Working through the code in sq.c for sq_cpy

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ThePerfectK
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Working through the code in sq.c for sq_cpy

Post by ThePerfectK » Thu Nov 07, 2019 7:03 pm

I'm trying to gain a better understanding of not how to use store queue commands (that's kind of obvious with KOS) but rather exactly what the inline assembly the KOS command is calling actually does. As in, how the SH4 itself can be controlled to perform a store queue manually. Just for knowledge, not for any real reason.

So I'm working through the sq_cpy function in sq.c and I have some questions regarding the actual loop. Let me post what I'm pretty sure the function is doing, line by line, and then I'll ask my question:

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unsigned int *d = (unsigned int *)(void *)
                      (0xe0000000 | (((unsigned long)dest) & 0x03ffffe0));
that seems pretty obvious, it's setting the top 3 bits to enable P4 in memory, then binding the destination address to the 64mb area that it resides in according to the memory map, correct? I also notice that the area mapped from 0xe0000000 to 0xe3ffffff is known as the Store Queue region in the SH4 manual, I'll ask about that in a bit.

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const unsigned int *s = src;
creating a pointer for the source address to copy from

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/* Set store queue memory area as desired */
    QACR0 = ((((unsigned int)dest) >> 26) << 2) & 0x1c;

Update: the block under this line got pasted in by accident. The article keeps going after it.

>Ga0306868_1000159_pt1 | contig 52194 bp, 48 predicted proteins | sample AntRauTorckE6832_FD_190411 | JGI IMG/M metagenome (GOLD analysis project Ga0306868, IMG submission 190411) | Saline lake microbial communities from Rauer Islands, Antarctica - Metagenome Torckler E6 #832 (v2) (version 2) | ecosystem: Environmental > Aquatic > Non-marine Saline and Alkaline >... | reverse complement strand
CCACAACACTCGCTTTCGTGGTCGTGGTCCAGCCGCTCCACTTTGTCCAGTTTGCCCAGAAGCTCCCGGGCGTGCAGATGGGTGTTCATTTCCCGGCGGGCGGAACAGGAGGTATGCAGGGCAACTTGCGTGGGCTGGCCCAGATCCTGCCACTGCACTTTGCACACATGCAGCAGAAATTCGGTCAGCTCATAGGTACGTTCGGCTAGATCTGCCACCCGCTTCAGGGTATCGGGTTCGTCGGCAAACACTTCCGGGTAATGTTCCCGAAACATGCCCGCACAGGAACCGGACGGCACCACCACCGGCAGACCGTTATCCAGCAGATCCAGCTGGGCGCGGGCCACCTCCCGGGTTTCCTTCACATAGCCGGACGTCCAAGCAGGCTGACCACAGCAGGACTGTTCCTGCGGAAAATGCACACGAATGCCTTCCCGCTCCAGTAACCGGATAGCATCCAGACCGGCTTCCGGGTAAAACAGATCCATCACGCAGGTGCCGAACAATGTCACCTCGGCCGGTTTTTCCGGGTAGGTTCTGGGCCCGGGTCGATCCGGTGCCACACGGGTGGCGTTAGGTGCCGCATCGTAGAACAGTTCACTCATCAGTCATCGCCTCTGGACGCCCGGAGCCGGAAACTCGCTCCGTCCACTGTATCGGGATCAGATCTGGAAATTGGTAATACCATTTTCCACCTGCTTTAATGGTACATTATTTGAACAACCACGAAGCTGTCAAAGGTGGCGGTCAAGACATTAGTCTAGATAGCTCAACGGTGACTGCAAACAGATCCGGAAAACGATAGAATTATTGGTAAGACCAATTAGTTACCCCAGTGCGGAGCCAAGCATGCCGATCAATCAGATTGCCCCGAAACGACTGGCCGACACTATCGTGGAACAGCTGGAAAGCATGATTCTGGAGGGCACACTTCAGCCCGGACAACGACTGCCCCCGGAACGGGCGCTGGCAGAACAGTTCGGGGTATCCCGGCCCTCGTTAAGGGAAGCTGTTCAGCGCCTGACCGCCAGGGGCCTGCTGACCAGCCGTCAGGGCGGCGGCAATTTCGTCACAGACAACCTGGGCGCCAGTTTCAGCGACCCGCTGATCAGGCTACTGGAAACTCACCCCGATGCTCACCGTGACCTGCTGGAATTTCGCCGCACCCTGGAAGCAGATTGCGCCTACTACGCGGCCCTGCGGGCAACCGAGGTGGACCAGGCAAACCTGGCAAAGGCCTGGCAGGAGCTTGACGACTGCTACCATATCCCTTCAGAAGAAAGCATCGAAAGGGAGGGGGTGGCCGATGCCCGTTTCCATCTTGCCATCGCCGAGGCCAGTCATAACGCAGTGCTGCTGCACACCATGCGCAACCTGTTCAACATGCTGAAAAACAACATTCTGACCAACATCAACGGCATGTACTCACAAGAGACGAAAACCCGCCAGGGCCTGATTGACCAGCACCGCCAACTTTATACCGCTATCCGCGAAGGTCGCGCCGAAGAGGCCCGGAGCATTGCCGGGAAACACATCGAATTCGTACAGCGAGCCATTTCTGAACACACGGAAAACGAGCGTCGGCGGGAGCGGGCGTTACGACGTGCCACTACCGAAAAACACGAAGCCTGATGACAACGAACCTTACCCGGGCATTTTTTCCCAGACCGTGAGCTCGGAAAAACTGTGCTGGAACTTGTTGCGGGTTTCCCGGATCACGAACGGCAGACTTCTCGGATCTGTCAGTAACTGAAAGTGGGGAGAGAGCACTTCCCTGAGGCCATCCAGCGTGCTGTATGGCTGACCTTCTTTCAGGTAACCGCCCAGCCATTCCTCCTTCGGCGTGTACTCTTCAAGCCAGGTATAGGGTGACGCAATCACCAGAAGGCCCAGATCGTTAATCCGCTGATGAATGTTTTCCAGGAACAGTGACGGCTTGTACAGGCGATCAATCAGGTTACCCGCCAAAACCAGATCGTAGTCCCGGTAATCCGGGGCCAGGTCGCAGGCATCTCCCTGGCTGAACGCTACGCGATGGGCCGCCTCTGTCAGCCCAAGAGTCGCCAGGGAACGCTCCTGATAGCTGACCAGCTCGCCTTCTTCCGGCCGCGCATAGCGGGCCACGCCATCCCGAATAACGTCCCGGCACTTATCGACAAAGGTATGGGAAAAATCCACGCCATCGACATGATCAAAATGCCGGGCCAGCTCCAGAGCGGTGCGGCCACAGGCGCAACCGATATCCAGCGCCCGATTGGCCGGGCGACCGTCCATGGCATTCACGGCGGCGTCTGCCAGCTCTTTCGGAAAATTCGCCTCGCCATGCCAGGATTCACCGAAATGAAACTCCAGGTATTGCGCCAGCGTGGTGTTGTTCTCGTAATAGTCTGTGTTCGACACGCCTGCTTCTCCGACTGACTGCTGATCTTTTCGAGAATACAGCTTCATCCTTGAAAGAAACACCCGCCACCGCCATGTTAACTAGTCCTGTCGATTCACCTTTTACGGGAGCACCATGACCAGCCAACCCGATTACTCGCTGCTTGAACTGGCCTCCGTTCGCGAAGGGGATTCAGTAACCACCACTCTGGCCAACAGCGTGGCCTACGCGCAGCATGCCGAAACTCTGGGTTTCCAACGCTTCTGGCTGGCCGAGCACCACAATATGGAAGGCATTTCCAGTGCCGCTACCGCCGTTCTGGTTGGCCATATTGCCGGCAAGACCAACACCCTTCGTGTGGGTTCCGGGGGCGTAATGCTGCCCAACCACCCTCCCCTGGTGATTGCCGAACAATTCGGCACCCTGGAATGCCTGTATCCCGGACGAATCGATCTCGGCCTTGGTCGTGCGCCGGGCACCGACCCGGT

QACR1 = ((((unsigned int)dest) >> 26) << 2) & 0x1c;
so looking in the SH-4 manual, bits 2, 3, and 4 of QACR0/1 need to be set to the appropriate area that the destination address resides in, which is what the above does. It isolates the top 6 bits of the destination address, then shifts them over to the right twice so they align in the right spots in the Queue Area control register. These bits will control which 64mb area the store queue transfer will wind up in due to the mapping of the 32-bit logical to the 29-bit physical, correct?

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/* fill/write queues as many times necessary */
    n >>= 5;
n is our loop count to determine how many 32-byte blasts to do, n is the number of bytes to transfer. So if we say, 31 bytes, it only loops once, but if we say 32-63, it'll loop twice, then 64-95 it'll loop twice, and so forth
everything been really straight forward, now comes the confusion with the actual loop

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while(n--) {
        asm("pref @%0" : : "r"(s + 8));  /* prefetch 32 bytes for next loop */
        d[0] = *(s++);
        d[1] = *(s++);
        d[2] = *(s++);
        d[3] = *(s++);
        d[4] = *(s++);
        d[5] = *(s++);
        d[6] = *(s++);
        d[7] = *(s++);
        asm("pref @%0" : : "r"(d));
        d += 8;
    }
to unpack this, the inline assembly itself isn't the problem, I'm just confused about how the prefetch is being used each time, am I to understand that the prefetch command has two functions? The first inline assembly command is a pref Is that throwing the content of the source address + 8 bytes into a general register, or...? It says it prefetches 32 bytes, but I don't see how that command actually does this, it looks more like it's adding the next 8 bytes at the source into cache? Or am I wrong? The purpose of this prefetch is to push the next 8 bytes from the source address into cache so it'll be faster available to pack into the address our d pointer is pointing at, right?

then the next 8 commands, they're setting individual bytes beginning at pointer d, each one being set to the next element s points to, straight forward I guess? Our d pointer in this case is specially formatted, am I correct, to land in the "storage queue region" correct?

then the final asm command, another pref, this time one that signals to actually preform the store queue transfer, right?

so my question -- where exactly are we loading values into the store queue here? I don't see where we actually ever specified what is in the store queue. What determines what is and isn't in the store queue? I see that the memory area from 0xe0000000 to 0xe3ffffff are called the "store queue region" is it that, if we allocate some data in there, as *d points to, that's loading data into the store queue?